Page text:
Denée Reaves, Program Assistant, International, Washington, D.C.
Latin America Green News is a selection of weekly news highlights about environmental and energy issues in Latin America.
September 9-15, 2013
The Chilean government is revisiting its approach to the distribution of thermal power plants across the country. The Ministry of Energy is carrying out a land use zoning analysis to relaunch the Piñera administration’s initiative to identify those zones in which construction of the plants will generate the least impact on the environment and on the communities living there. (El Mercurio 9/9/2013)
A study launched by Acera, PricewaterhouseCoopers and NRDC has determined that, though reaching Chile’s 20% non-conventional renewable energy (ERNC) target will require greater investments in capital, these costs will be compensated for by the savings in fuel. By 2028, according to the study, the net benefit for the Chilean economy will be USD $1.6 billion. Increasing the proportion of ERNC in Chile’s energy sector is also expected to generate higher employment and contribute more to Chile’s GDP in the long term. (Pulso 9/13/2013)
Costa Rica is seeking to decrease its greenhouse gas emissions by exploring agricultural techniques that require less chemical fertilizer. Chemical fertilizers emit high amounts of nitrous oxide, which has a global warming potential much higher than carbon dioxide. In recent years, Costa Rica has used almost double the amount of these fertilizers as some of its Central American neighbors, making agriculture a top contributor (40%) to national greenhouse gas emissions. (La Nación 9/9/2013)
A decree was signed this week to facilitate the creation of a Carbon Council, an interdisciplinary team that will coordinate the local carbon market. The decree is effectively a green light for the formation of a carbon market in Costa Rica, which will allow those companies that comply with the national carbon neutrality declaration to buy credits for the emissions that they are unable to reduce. (El Financiero 9/10/2013)
In response to reports of crocodile overpopulation and multiple crocodile attacks, the Mexican Ministry of the Environment and Natural Resources (SEMARNAT) authorized the commercial exploitation of crocodiles in the state of Colima. The permits will be granted to ejidos and cooperatives associated with fisheries in Colima and, according to the Colima’s delegate from SEMARNAT, are intended to enable a controlled exploitation of the crocodile population for the purpose of protecting the public. (Vanguardia 9/11/2013)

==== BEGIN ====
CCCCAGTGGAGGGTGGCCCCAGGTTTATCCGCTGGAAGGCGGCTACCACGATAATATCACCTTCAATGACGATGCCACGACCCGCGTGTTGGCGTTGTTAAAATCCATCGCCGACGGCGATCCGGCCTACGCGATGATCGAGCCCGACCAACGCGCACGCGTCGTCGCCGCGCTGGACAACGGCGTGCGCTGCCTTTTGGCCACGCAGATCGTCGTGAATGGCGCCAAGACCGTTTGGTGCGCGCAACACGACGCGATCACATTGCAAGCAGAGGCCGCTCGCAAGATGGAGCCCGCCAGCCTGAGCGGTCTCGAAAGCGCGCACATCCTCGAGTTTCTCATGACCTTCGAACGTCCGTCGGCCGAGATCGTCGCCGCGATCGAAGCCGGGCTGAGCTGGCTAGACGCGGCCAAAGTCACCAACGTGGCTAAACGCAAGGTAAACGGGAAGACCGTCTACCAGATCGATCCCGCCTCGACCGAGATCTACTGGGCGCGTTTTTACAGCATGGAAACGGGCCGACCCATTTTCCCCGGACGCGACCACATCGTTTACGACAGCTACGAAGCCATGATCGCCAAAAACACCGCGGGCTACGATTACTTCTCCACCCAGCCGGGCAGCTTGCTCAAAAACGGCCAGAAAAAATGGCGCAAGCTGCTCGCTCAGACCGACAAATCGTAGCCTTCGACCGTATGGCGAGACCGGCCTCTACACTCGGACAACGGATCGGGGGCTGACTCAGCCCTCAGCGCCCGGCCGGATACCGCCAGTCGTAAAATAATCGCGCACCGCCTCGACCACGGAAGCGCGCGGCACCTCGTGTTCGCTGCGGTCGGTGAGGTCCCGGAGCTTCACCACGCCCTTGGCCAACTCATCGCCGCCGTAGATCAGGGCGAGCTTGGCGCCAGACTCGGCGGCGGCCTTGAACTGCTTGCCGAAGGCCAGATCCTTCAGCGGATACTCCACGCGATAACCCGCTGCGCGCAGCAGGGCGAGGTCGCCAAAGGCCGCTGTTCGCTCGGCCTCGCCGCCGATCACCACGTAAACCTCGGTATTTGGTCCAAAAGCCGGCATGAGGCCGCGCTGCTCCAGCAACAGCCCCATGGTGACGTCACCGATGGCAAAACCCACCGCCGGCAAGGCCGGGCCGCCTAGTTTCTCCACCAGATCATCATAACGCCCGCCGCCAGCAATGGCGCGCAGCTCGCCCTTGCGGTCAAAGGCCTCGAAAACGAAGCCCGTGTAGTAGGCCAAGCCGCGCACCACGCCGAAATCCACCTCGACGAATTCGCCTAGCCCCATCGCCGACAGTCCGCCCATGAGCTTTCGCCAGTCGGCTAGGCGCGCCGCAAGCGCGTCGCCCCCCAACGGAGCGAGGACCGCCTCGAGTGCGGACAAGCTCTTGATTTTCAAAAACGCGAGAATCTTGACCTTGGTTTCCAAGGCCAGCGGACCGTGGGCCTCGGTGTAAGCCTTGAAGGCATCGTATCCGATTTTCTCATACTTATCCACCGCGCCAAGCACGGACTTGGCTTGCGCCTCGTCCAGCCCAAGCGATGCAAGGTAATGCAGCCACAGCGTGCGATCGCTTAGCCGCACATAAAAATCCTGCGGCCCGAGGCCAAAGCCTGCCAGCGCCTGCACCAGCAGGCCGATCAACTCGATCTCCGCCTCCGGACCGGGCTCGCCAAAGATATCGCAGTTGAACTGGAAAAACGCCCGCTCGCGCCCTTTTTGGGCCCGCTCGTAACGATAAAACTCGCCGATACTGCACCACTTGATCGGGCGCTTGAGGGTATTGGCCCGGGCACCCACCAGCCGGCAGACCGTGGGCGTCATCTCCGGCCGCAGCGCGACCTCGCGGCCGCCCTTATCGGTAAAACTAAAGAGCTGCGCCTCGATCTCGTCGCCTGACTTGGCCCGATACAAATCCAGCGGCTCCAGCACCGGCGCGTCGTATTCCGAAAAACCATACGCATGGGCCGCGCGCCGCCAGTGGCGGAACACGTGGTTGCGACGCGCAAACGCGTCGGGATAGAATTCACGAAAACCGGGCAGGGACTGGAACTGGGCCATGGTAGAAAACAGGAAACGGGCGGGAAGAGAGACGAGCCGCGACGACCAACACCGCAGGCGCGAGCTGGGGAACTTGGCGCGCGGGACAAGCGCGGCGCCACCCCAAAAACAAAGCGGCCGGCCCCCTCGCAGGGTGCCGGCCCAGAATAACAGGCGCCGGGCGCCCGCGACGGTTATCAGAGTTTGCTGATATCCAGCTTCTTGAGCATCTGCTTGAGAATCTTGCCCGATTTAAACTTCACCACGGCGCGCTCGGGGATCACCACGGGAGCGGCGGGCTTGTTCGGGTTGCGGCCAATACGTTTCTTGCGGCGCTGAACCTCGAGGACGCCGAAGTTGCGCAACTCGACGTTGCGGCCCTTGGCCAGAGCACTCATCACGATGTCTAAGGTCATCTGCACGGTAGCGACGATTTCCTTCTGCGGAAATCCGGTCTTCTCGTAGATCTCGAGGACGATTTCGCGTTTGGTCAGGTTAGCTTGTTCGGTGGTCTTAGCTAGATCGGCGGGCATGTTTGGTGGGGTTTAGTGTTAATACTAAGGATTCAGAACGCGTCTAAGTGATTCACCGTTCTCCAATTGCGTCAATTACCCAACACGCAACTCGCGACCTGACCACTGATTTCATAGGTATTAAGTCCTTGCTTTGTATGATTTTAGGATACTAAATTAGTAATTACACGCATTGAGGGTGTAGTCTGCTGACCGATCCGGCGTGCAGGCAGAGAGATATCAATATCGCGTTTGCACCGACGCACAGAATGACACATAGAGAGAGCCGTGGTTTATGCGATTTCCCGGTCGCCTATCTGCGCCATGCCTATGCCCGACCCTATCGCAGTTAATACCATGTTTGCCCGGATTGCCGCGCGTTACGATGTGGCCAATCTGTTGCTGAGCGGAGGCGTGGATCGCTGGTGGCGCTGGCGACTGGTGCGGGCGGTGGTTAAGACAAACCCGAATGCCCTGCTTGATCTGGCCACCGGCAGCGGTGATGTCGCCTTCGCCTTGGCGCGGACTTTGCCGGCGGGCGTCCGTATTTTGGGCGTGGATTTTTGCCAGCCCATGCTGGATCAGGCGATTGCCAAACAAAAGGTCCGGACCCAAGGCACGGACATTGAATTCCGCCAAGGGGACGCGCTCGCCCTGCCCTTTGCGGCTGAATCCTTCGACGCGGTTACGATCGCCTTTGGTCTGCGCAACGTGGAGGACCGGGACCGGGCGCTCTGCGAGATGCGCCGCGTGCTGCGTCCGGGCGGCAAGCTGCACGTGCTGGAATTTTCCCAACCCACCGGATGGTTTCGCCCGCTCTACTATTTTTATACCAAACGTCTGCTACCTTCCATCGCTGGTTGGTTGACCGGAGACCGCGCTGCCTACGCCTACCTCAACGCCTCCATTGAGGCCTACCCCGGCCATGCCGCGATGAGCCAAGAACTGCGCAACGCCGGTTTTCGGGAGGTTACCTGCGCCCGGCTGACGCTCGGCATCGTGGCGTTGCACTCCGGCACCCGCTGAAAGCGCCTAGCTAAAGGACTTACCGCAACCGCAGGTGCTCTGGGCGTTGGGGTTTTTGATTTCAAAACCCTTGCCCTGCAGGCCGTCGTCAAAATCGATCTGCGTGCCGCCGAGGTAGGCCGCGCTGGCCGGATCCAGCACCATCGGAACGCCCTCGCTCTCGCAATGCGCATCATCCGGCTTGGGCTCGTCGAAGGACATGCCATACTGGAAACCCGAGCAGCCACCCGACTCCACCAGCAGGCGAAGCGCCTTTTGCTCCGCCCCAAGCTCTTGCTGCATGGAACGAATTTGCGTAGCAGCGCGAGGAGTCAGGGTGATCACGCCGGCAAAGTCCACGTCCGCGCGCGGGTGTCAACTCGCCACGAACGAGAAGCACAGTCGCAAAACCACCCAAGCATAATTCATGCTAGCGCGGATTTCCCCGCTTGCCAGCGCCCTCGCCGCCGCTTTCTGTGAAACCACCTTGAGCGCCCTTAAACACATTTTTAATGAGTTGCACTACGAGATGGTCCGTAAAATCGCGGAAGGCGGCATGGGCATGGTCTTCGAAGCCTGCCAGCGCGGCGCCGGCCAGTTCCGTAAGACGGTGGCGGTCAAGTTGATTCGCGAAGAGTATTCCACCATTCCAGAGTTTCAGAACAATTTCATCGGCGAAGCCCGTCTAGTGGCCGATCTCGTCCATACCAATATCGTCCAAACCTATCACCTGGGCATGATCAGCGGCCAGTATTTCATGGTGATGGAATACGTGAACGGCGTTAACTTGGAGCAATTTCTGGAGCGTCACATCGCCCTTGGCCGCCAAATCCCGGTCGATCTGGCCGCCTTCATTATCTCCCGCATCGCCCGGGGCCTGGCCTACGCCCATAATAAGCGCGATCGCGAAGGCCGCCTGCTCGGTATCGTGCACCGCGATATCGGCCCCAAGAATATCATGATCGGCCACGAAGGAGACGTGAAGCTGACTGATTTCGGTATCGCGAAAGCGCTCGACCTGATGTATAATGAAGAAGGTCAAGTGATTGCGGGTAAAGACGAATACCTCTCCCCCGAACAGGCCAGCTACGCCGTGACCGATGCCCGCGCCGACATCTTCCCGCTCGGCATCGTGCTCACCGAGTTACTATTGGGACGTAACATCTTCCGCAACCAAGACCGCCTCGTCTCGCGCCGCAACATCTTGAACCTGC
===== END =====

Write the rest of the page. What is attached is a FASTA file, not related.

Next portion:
Over 700 endangered loggerhead sea turtles were stranded along thirty miles of Mexico’s Baja California coastline so far this year. Though teams of both American and Mexican scientists have identified bycatch in fishing nets as the principle cause, the Mexican government claims that bycatch accounted for only 1% of the deaths. Under existing legislation, the United States has the authority to enact certain sanctions against countries that fail to uphold wildlife protection treaties. The Mexican administration could find itself under a United States trade embargo if it fails to protect loggerheads from unsustainable fishing practices. (Center for Biological Diversity 9/11/2013)
The United Nations Environment Programme awarded the “Champions of the Earth” Prize to Martha Isabel Ruiz Corzo, a Mexican environmentalist, for her conservation work in the Mexican state of Querétaro. Ms. Ruiz Corzo directs the Sierra Gorda Biosphere Reserve, the most biodiverse natural protected area in the country – “protected” because she herself led the activist group that convinced the Mexican government in 1997 to grant the Sierra Gorda its Biosphere Reserve status. The Sierra Gorda is one of the country’s few examples of nature reserves born of social initiative, hence the awarding of Ms. Ruiz Corzo’s prize in the category of “Inspiration and Action”. (El Milenio 9/11/2013)
A new study suggests that climate change, in the form of rising temperatures and decreasing rainfall, will transform part of the Brazilian Amazon into a savannah. In addition to causing biodiversity loss and increases in greenhouse gas emissions, this transformation is expected to affect the land and water resources that Brazilian agriculture depends on. (El País 9/13/2013)
In the Peruvian amazon primary forests, or forests that have not been significantly disturbed by humans, are facing increasing threats from palm oil plantations. In addition to four new projects proposed by Peru’s Grupo Palmas that would require more than 23,000 hectares of primary forest deforestation, foreign companies are also pursuing approval to establish palm oil plantations in Peru, putting the Amazon in further danger. (IDL-Reporteros 9/12/2013)
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